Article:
Author: Oscar Pusey, Junior Analyst at Zero Carbon Academy
New UK electric vehicle infrastructure strategy frees up millions of pounds for local authorities to speed up the scaling up of electric vehicle infrastructure.
Keeping pace with electric vehicle popularity
Today, the UK’s share of 37 million conventional diesel and petrol vehicles are kept moving by 66,000 spaces at petrol pumps across the UK and this is now the UK’s largest greenhouse gas emitting sector.[i],[ii] In order to meet current UK decarbonisation targets, it’s projected that as many as 37% of cars and vans will need to be battery electric vehicles (BEVs) by 2030.[iii] Since 2019 the percentage of new vehicles registered in the UK that utilise electric propulsion has seen more than a 4-fold increase as the UK join the likes of Germany, Iceland, Sweden and Greece in banning the sales of fossil fuel powered vehicles by 2030.[iv]
Proportion of new car registrations which are PHEV, BEV, alongside total plug-in EV
Source: Next Greencar
Ensuring that the UK’s future fleet of BEVs is supported by a national network of charging points is vital in the pursuit of this component on the path to net zero. Consequently the Department for Transport released their UK electric vehicle infrastructure strategy on the 25th of March 2022. The Strategy outlines how they will address the barrier of charging infrastructure, and reach a minimum of 300,000 public charging points by 2030.[v]
The challenge ahead
The UK electric vehicle infrastructure strategy identified 5 key challenges in rising to meet this need.[vi]
- The rollout is too gradual – even the recent boom in chargepoint deployment falls short of what is required for a completely zero-emission new car fleet by 2035. This is especially true for low-power on-street charging, which is critical for drivers who do not have driveways. Managing planning arrangements might be a factor: multiple permits, consents and licences may be required by chargepoint installers, which increases deployment time and expense.
- Public charging frequently disappoints EV drivers — while many EV drivers with driveways find that they can fulfil practically all of their charging demands at home, every EV driver desires access to a plentiful, reliable, and reasonably priced public charging network. However, consumers frequently encounter poor customer support, obfuscated or excessive pricing fees, unreliability, and complex access regimes involving many apps and smartcards.
- The business case for commercial deployment can be difficult to make, especially in places where there is a risk of low utilisation or expensive connection fees. There will be large regional differences in deployment by 2022. This presents a "chicken-and-egg" conundrum, with potential EV buyers, both individuals and corporate fleets, delaying purchases until a more visible infrastructure is in place.
- Connecting new chargepoints to the electricity grid can be time-consuming and costly; this is especially true in remote areas where new high-power connections are needed, or in places where the current distribution network has inadequate capacity, such as for charging vehicle fleets in depots. Several chargepoint operators have brand new chargepoints built but are awaiting a grid connection to turn them on.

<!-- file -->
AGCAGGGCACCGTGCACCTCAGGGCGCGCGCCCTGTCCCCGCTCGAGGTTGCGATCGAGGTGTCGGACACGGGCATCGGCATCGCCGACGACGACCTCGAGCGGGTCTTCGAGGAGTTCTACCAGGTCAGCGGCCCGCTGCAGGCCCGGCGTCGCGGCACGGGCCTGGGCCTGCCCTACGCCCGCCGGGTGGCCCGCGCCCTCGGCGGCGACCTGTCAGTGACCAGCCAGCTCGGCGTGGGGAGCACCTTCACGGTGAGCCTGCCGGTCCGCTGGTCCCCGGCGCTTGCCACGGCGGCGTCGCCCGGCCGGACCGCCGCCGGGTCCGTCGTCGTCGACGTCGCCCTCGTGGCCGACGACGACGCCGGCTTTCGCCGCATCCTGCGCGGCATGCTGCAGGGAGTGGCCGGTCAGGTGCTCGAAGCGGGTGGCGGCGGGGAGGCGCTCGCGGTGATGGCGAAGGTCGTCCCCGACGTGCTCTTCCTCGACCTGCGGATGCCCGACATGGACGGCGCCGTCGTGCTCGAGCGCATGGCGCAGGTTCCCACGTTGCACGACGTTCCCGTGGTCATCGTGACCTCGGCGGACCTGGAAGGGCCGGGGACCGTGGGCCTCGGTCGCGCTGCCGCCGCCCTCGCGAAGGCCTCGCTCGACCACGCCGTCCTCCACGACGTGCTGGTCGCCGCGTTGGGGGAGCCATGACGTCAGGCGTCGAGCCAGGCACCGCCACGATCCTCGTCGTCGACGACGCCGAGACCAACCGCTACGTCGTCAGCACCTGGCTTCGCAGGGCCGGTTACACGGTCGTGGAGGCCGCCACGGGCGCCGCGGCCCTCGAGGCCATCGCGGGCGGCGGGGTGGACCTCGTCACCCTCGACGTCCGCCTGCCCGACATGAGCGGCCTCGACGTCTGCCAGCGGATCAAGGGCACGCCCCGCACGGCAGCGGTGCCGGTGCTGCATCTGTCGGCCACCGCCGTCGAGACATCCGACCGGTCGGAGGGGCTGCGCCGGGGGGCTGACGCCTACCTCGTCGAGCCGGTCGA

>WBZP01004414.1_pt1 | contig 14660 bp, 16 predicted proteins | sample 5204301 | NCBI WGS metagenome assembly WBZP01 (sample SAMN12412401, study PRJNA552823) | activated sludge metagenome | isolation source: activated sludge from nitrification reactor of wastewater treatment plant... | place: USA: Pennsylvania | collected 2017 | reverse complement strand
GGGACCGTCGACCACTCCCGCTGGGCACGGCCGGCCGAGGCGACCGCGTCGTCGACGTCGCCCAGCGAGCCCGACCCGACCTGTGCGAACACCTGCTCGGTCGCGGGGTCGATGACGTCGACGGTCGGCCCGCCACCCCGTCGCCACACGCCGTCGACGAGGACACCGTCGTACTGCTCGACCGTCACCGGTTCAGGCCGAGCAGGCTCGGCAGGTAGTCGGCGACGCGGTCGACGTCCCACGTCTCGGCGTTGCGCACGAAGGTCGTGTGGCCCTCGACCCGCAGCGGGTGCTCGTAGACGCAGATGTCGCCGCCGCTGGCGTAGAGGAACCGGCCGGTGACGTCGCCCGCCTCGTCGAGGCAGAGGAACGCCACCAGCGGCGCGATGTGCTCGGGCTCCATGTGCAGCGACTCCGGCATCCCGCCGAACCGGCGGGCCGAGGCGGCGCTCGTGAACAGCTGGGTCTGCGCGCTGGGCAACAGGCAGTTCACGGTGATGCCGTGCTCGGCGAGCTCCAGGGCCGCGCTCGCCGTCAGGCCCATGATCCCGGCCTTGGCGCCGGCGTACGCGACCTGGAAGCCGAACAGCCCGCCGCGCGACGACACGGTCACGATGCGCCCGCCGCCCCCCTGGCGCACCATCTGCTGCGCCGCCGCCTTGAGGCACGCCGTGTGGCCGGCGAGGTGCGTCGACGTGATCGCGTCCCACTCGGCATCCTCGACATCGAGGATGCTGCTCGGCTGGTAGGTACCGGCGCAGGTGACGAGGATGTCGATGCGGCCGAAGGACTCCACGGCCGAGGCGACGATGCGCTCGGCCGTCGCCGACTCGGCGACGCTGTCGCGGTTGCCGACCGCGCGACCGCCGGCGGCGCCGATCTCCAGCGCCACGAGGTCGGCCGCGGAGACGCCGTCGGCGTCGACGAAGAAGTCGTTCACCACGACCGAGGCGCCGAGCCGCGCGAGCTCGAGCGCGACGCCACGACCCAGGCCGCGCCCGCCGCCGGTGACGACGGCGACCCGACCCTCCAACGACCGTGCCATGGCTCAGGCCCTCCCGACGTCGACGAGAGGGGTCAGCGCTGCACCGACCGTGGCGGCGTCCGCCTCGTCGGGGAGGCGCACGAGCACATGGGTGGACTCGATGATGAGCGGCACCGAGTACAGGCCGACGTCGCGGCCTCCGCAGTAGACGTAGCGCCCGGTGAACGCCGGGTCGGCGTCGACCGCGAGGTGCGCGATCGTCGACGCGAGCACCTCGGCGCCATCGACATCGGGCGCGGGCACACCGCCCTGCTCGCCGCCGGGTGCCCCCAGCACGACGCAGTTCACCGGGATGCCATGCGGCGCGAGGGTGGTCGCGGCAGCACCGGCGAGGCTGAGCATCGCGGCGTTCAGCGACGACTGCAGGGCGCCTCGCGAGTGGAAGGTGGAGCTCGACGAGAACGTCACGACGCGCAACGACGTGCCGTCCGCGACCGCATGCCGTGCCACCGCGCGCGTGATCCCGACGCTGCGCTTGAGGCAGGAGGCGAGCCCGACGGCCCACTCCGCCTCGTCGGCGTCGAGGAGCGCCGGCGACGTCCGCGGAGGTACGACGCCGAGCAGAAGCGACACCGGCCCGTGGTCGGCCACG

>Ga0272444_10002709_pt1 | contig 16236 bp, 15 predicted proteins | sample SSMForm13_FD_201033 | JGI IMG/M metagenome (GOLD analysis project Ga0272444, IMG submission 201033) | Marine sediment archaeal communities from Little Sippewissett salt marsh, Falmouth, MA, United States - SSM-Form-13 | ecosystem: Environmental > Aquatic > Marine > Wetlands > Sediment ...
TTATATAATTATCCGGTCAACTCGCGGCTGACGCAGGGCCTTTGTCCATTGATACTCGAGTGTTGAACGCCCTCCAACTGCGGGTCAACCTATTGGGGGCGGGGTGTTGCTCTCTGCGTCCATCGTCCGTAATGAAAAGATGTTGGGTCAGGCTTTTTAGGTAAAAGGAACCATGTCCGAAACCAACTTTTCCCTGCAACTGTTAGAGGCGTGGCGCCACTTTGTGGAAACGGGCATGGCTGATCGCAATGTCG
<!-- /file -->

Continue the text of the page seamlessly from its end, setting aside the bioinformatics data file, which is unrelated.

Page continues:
- Greater local engagement is needed, leadership and planning – local governments are critical to the effective deployment of chargepoints, especially for extensive on-street charging. They're in a great position to figure out what residents, fleets, and visitors need in terms of charging. However, the current situation is complicated. Some people are pushing the agenda ahead quickly, while others lack devoted resources and skills. Delays in obtaining planning clearance are frequently noted as a key stumbling block to implementation, and the interaction between municipal parking and pricing rules is still a work in progress.
Rising to the challenge
In response to the problems identified, the Department for Transport have designed a two-pronged strategy to ensure that BEVs can play their vital role in the path to net zero. Firstly, accelerating the implementation of high-powered chargers on the strategic road network.
Source: Department for Transport
Secondly, local on street charging will be developed.
Source: Department for Transport
For a long time, BEVs have been seen as a policy for the future, but proactive investment into infrastructure as we approach 2030 means that the decarbonisation of the UK surface transport sector seems more realistic and achievable than ever.
Experts react: commentary on Edie.net
Zero Carbon Academy (www.zerocarbonacademy.com) aims to become the ‘go-to’ resource for the learning, information and community that individuals need to assess, plan, execute and monitor their organisation's migration towards a Zero Carbon footprint.
This blog reflects the authors own opinions, it therefore does not reflect the thoughts or opinions of the business, or any affiliated organisations.
The information presented in this blog is purely for interest, it should not be seen as direct business advice or investment strategy - using it for such purposes remains at your own risk.
Our analysts work hard to gather these insights, as such please do quote and link back to their research, or ask permission, before using excerpts.